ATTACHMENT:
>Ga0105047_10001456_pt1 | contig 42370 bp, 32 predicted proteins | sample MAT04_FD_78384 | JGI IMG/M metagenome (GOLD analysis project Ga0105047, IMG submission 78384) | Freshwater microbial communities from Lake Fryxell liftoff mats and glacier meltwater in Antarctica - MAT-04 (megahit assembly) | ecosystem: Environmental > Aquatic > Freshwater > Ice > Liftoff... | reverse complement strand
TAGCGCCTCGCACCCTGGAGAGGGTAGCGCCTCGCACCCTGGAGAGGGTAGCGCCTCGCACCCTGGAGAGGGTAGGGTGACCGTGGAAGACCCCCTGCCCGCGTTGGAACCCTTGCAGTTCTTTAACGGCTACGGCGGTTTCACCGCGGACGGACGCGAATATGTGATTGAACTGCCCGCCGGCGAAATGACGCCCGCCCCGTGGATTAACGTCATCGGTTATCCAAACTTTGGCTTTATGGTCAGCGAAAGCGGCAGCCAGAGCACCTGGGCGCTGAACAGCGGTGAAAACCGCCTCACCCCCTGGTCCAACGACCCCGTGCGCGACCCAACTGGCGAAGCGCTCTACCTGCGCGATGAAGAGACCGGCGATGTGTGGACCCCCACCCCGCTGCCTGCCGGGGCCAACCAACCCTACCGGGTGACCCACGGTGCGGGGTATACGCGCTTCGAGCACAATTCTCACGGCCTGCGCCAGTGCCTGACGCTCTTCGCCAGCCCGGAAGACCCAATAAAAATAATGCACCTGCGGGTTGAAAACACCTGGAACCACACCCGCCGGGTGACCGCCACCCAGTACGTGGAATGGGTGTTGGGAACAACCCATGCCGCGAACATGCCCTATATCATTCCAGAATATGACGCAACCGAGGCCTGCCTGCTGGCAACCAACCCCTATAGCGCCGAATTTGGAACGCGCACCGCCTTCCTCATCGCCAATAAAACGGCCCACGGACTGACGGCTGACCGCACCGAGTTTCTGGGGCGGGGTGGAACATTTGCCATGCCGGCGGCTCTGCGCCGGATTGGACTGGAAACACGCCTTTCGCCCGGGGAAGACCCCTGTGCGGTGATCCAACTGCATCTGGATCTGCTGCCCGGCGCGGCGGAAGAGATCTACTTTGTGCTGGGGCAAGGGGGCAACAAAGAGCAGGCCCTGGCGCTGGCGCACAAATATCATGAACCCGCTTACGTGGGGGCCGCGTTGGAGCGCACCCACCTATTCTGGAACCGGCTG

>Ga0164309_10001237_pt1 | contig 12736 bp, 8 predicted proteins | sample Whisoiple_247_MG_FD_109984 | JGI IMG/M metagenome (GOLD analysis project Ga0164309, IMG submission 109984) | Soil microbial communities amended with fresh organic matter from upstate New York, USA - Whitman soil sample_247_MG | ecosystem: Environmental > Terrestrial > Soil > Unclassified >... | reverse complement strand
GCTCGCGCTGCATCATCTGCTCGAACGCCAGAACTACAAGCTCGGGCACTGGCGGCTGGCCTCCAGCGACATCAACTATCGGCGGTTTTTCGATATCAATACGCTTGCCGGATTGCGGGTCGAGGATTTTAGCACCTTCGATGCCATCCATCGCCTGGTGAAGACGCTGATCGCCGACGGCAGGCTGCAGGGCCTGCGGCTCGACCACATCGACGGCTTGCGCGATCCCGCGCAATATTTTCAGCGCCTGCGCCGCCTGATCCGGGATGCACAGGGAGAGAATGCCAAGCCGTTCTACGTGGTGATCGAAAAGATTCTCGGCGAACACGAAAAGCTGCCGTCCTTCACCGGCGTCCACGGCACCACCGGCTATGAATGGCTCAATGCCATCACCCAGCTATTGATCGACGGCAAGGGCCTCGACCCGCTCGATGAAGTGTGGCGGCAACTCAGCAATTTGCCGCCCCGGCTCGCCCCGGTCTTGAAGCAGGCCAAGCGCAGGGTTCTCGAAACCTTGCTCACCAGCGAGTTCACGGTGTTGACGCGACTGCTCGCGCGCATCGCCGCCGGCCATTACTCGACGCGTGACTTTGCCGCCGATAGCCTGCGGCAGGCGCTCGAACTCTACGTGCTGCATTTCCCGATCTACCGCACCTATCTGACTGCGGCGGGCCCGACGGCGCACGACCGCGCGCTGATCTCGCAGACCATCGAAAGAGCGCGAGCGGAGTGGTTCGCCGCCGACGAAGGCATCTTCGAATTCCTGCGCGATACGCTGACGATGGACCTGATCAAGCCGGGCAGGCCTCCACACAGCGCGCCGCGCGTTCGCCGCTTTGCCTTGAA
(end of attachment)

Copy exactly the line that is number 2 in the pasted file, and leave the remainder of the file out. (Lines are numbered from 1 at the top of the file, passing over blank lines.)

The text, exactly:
TAGCGCCTCGCACCCTGGAGAGGGTAGCGCCTCGCACCCTGGAGAGGGTAGCGCCTCGCACCCTGGAGAGGGTAGGGTGACCGTGGAAGACCCCCTGCCCGCGTTGGAACCCTTGCAGTTCTTTAACGGCTACGGCGGTTTCACCGCGGACGGACGCGAATATGTGATTGAACTGCCCGCCGGCGAAATGACGCCCGCCCCGTGGATTAACGTCATCGGTTATCCAAACTTTGGCTTTATGGTCAGCGAAAGCGGCAGCCAGAGCACCTGGGCGCTGAACAGCGGTGAAAACCGCCTCACCCCCTGGTCCAACGACCCCGTGCGCGACCCAACTGGCGAAGCGCTCTACCTGCGCGATGAAGAGACCGGCGATGTGTGGACCCCCACCCCGCTGCCTGCCGGGGCCAACCAACCCTACCGGGTGACCCACGGTGCGGGGTATACGCGCTTCGAGCACAATTCTCACGGCCTGCGCCAGTGCCTGACGCTCTTCGCCAGCCCGGAAGACCCAATAAAAATAATGCACCTGCGGGTTGAAAACACCTGGAACCACACCCGCCGGGTGACCGCCACCCAGTACGTGGAATGGGTGTTGGGAACAACCCATGCCGCGAACATGCCCTATATCATTCCAGAATATGACGCAACCGAGGCCTGCCTGCTGGCAACCAACCCCTATAGCGCCGAATTTGGAACGCGCACCGCCTTCCTCATCGCCAATAAAACGGCCCACGGACTGACGGCTGACCGCACCGAGTTTCTGGGGCGGGGTGGAACATTTGCCATGCCGGCGGCTCTGCGCCGGATTGGACTGGAAACACGCCTTTCGCCCGGGGAAGACCCCTGTGCGGTGATCCAACTGCATCTGGATCTGCTGCCCGGCGCGGCGGAAGAGATCTACTTTGTGCTGGGGCAAGGGGGCAACAAAGAGCAGGCCCTGGCGCTGGCGCACAAATATCATGAACCCGCTTACGTGGGGGCCGCGTTGGAGCGCACCCACCTATTCTGGAACCGGCTG